Mentions: As chronic psychological stress is associated with accelerated biological aging,44, 46, 47 we explored whether age-related decline in klotho occurs more rapidly under high stress. We found that high-stress women (B=−0.26, P=0.014; R2=0.06), but not low-stress controls (B=0.01, P=0.934; R2=0.00), showed a significant age-related decline in klotho levels (Figure 2). The association between low klotho and age among high-stress caregivers remained significant after adjusting for BMI (high stress: B=−0.26, P=0.016; ΔR2=0.05; low stress: B=0.03, P=0.815; ΔR2=0.00). There was a trend for a significant group difference in these associations (Z=1.87, P=0.06). Thus, even among young otherwise healthy women, those under chronic psychological stress, but not under lower levels of stress, showed accelerated age-dependent decline in klotho.

Bottom Line: We found that women under high chronic stress displayed significantly lower levels of the longevity hormone klotho compared with low-stress controls (t(176) = 2.92, P = 0.004; d = 0.44), and the decrease among those under high stress was age-dependent.In addition, high-stress caregivers who reported more depressive symptoms displayed even lower klotho levels compared with low-stress participants.These findings provide the first evidence that klotho levels are sensitive to psychosocial stressors and raise the possibility that klotho may serve as a novel biological link connecting stress, depression and risk for accelerated disease development.

View Article: PubMed Central - PubMed

Affiliation: Department of Psychiatry, University of California, San Francisco, San Francisco, CA, USA.

ABSTRACT
Chronic psychological stress is associated with accelerated aging and premature morbidity and mortality; however, the biology linking chronic psychological stress and its maladaptive effects remains largely unknown. Klotho is a pleiotropic hormone that regulates the aging process and promotes better brain and body health. Whether klotho is linked to psychosocial stress or its negative impact in humans has not been investigated. To address this gap, we recruited 178 healthy women who were either chronically high-stress maternal caregivers for a child with autism spectrum disorder (n = 90) or low-stress control mothers of a typically developing child (n = 88). We found that women under high chronic stress displayed significantly lower levels of the longevity hormone klotho compared with low-stress controls (t(176) = 2.92, P = 0.004; d = 0.44), and the decrease among those under high stress was age-dependent. In addition, high-stress caregivers who reported more depressive symptoms displayed even lower klotho levels compared with low-stress participants. These findings provide the first evidence that klotho levels are sensitive to psychosocial stressors and raise the possibility that klotho may serve as a novel biological link connecting stress, depression and risk for accelerated disease development. Furthermore, these findings have important implications for understanding the plasticity of the aging process and may represent a therapeutic target for mitigating the deleterious effects of chronic psychological stress on health and well-being.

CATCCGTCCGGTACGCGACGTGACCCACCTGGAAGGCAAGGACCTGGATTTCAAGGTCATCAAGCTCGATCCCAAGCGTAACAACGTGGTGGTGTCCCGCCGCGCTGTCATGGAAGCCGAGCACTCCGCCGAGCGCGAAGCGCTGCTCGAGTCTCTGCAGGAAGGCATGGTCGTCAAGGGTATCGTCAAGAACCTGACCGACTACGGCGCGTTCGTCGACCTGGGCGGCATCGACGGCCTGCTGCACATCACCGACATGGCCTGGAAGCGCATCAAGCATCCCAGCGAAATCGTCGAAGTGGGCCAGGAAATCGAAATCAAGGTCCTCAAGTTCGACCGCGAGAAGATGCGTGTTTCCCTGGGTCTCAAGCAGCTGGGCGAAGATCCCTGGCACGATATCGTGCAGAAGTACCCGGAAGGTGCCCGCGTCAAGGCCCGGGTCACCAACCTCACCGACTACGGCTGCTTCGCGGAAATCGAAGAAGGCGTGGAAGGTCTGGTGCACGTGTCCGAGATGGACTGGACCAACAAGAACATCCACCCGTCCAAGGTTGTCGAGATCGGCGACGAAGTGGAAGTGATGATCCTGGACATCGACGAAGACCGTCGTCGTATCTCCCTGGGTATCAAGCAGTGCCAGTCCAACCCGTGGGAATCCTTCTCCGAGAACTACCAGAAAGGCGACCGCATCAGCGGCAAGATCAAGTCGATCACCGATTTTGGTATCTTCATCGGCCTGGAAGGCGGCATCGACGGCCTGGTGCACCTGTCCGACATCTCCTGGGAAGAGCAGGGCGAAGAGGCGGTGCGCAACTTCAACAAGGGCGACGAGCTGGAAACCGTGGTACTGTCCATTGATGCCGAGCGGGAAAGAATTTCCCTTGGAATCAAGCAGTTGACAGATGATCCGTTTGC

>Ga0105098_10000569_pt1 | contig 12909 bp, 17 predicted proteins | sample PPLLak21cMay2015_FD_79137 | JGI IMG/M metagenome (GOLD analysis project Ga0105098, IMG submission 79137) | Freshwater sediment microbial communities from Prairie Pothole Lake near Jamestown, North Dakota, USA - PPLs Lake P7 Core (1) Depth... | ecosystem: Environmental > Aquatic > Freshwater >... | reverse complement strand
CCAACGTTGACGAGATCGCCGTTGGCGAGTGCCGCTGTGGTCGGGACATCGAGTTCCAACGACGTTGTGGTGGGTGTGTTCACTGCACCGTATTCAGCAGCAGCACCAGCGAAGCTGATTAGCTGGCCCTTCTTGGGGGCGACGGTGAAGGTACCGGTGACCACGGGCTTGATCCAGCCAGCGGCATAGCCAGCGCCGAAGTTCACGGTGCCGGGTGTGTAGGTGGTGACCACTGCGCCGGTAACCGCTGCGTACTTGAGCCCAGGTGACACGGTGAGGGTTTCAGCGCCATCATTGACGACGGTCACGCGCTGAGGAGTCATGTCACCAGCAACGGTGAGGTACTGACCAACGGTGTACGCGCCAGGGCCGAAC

No MeSH data available.


Related in: MedlinePlus